[cs_content][cs_section parallax=”false” separator_top_type=”none” separator_top_height=”50px” separator_top_angle_point=”50″ separator_bottom_type=”none” separator_bottom_height=”50px” separator_bottom_angle_point=”50″ style=”margin: 0px;padding: 0px;”][cs_row inner_container=”false” marginless_columns=”false” style=”margin: 0px auto;padding: 0px;”][cs_column fade=”false” fade_animation=”in” fade_animation_offset=”45px” fade_duration=”750″ type=”1/1″ style=”padding: 0px;”][cs_text][/cs_text][cs_text]“My doctors didn’t think I could walk.” Krystal Rivers was born with multiple birth defects including tethered cord syndrome, and has pushed through her life to become one of the top performing volleyball players in the country. Rivers describes her story as one of a pure “keep going,” mindset. No one thought she would be able to walk normally, let along play sports.
[bctt tweet=”“My doctors always told me, ‘Do what you can,” and to me, that meant to do everything.””]
In 10th grade, Rivers underwent a urostomy which forced her to wear an artificial bladder on her side. Her surgery and diagnosis helped her miss the first 2 years of high school volleyball tryouts. Her junior year however, she was determined to learn. Knowing she didn’t have the resources for outside help, Krystal taught herself the best she could simply by hitting a ball against a wall every day. This self-taught athlete would come in 2nd in the country in kills in the 2016 NCAA volleyball season by never letting her circumstances get the best of her. “It’s about taking your destiny into your own hands and trying to control it as best as possible.” Rivers received a full academic scholarship to the University of Alabama where she would walk on to the volleyball program knowing she was going to do the best she could to help the team, no matter what position that was in.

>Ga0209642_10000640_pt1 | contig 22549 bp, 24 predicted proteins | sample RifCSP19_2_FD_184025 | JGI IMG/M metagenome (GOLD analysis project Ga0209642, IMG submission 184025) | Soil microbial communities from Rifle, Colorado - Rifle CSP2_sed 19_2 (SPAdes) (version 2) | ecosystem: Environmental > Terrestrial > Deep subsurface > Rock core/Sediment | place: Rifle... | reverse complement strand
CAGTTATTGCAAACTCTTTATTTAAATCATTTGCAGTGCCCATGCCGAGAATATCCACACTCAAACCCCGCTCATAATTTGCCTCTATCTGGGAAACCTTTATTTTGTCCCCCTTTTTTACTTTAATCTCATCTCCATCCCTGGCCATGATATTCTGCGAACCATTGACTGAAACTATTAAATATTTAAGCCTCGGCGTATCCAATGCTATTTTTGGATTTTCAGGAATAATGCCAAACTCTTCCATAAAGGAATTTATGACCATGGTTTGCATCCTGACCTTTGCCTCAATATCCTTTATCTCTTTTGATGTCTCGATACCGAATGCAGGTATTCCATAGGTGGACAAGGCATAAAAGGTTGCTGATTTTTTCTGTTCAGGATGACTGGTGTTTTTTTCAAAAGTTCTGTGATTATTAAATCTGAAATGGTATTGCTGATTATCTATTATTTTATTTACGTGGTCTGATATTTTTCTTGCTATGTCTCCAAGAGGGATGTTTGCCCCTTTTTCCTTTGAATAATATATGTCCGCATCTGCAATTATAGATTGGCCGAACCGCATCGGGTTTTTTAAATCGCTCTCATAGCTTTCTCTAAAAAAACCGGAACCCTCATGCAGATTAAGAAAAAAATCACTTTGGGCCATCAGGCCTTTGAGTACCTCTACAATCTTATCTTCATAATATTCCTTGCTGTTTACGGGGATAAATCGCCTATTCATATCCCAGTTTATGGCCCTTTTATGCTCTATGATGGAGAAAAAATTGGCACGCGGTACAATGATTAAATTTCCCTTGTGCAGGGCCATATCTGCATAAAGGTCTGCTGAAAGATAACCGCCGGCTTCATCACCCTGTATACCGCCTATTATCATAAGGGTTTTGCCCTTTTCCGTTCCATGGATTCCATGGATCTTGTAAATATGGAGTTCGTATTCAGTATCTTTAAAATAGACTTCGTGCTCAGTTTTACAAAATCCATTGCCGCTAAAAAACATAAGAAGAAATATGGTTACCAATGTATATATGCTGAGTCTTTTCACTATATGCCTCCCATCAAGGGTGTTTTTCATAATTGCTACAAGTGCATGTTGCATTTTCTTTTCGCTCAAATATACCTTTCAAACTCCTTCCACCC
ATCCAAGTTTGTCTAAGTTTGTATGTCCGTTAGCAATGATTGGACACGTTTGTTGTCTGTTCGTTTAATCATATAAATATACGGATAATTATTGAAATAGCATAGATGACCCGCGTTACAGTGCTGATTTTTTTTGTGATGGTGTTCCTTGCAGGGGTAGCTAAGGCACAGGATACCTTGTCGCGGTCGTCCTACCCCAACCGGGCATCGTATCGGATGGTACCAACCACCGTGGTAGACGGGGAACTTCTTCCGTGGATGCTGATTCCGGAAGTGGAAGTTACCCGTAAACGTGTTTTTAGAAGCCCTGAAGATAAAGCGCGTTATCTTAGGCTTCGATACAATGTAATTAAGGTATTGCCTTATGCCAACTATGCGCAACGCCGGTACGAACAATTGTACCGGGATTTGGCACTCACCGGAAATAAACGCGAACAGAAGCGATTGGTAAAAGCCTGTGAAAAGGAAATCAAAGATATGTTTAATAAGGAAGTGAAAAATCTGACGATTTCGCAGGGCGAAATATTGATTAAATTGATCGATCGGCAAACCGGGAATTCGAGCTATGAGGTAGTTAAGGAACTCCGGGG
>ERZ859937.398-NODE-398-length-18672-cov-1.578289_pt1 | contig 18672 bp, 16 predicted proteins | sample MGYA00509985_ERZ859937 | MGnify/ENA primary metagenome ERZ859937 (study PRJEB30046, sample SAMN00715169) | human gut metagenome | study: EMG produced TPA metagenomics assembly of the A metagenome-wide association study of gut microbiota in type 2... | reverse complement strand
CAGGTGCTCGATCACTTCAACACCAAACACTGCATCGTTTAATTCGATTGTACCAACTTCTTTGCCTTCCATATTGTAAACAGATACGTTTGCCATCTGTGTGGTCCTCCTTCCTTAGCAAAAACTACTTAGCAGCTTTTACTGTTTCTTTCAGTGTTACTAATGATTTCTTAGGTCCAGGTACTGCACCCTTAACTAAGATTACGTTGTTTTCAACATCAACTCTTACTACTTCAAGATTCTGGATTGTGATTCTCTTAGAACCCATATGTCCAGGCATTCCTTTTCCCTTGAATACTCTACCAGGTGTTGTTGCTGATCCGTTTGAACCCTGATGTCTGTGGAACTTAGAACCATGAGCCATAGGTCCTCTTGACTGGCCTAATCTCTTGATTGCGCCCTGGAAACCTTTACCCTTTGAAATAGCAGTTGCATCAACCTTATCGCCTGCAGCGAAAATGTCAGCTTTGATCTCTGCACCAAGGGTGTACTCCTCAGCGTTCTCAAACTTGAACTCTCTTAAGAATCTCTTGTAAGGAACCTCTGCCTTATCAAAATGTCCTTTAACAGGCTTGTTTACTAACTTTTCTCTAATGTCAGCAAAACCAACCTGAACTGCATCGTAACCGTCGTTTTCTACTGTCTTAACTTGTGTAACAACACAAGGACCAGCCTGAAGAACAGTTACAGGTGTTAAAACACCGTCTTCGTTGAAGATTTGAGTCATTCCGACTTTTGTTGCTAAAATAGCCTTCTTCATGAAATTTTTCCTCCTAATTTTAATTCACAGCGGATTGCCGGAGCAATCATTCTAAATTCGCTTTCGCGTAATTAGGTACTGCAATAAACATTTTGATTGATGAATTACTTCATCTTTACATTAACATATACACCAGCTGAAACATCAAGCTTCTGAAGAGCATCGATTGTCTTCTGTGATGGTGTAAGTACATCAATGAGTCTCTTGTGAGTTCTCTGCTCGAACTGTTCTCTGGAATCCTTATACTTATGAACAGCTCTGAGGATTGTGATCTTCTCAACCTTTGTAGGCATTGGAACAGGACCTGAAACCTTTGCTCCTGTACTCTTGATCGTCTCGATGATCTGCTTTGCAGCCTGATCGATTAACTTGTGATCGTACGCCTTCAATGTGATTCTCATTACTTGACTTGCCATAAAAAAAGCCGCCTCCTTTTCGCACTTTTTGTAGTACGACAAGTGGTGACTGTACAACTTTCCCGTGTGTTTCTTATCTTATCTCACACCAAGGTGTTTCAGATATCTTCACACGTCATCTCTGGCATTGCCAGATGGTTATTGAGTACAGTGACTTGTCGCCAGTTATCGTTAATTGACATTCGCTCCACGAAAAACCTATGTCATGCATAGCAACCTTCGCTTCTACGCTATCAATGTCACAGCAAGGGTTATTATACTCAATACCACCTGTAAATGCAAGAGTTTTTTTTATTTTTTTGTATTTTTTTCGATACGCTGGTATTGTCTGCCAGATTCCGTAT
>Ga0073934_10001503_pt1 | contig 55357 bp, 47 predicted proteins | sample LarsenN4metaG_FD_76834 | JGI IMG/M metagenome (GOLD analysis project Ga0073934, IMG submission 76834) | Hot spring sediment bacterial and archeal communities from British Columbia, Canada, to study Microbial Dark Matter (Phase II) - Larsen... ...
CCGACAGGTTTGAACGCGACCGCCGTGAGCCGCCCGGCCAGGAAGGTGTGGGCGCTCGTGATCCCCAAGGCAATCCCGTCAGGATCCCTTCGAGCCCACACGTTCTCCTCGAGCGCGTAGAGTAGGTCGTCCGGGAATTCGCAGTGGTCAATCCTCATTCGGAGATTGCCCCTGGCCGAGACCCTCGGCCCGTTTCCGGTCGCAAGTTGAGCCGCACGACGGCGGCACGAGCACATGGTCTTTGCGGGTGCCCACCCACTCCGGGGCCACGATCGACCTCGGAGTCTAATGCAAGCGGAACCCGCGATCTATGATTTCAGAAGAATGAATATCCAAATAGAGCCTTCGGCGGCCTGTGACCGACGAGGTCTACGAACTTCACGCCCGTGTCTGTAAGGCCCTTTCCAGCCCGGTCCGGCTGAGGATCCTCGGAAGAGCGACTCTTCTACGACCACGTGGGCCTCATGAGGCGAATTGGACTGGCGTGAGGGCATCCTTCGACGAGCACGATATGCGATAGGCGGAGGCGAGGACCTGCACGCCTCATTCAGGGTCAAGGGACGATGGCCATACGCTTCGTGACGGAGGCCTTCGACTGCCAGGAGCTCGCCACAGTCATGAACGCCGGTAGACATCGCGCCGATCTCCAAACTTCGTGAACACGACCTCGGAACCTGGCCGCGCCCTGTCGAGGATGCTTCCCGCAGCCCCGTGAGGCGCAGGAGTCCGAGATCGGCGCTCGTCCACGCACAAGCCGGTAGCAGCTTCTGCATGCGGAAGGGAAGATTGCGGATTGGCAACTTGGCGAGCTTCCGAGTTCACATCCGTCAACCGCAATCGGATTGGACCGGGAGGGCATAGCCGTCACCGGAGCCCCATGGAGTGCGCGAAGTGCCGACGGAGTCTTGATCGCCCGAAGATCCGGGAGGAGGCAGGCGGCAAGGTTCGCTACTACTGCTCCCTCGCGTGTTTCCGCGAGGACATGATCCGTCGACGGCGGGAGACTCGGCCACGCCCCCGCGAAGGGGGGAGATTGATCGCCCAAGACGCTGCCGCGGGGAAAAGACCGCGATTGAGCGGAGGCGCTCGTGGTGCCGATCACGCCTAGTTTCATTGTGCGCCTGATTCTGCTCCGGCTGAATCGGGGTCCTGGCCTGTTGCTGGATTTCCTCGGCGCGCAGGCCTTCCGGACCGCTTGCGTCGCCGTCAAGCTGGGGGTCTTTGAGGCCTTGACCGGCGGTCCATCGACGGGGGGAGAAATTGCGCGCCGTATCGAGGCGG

After red-shirting her freshmen year, Rivers would find out in the beginning of the 2014 spring season that she had cancer; Hodgkin lymphoma stage 3. For the next 6 months, the stud athlete would undergo weekly chemo treatment in addition to college volleyball practices, workouts, and a full class load. Her mindset was simply, “I can and I will.”
[x_blockquote type=”center”]“You’re going to have obstacles in life, everybody is, whether they’re small or large there are going to be obstacles. It’s about you facing them head on and saying, ‘Okay, what’s on the other side of this and how do I get there.’”[/x_blockquote]
On top of physical obstacles, Rivers also struggled with performance anxiety. The game was getting bigger than her and she was starting to feel everything going the wrong way. Krystal quickly realized that like everything else in her life, she could overcome this obstacle as hard as she overcame everything else.
We hope you enjoy this podcast as much as we enjoyed recording it. Let this episode be a source of motivation to those who think they are too down to get back up.
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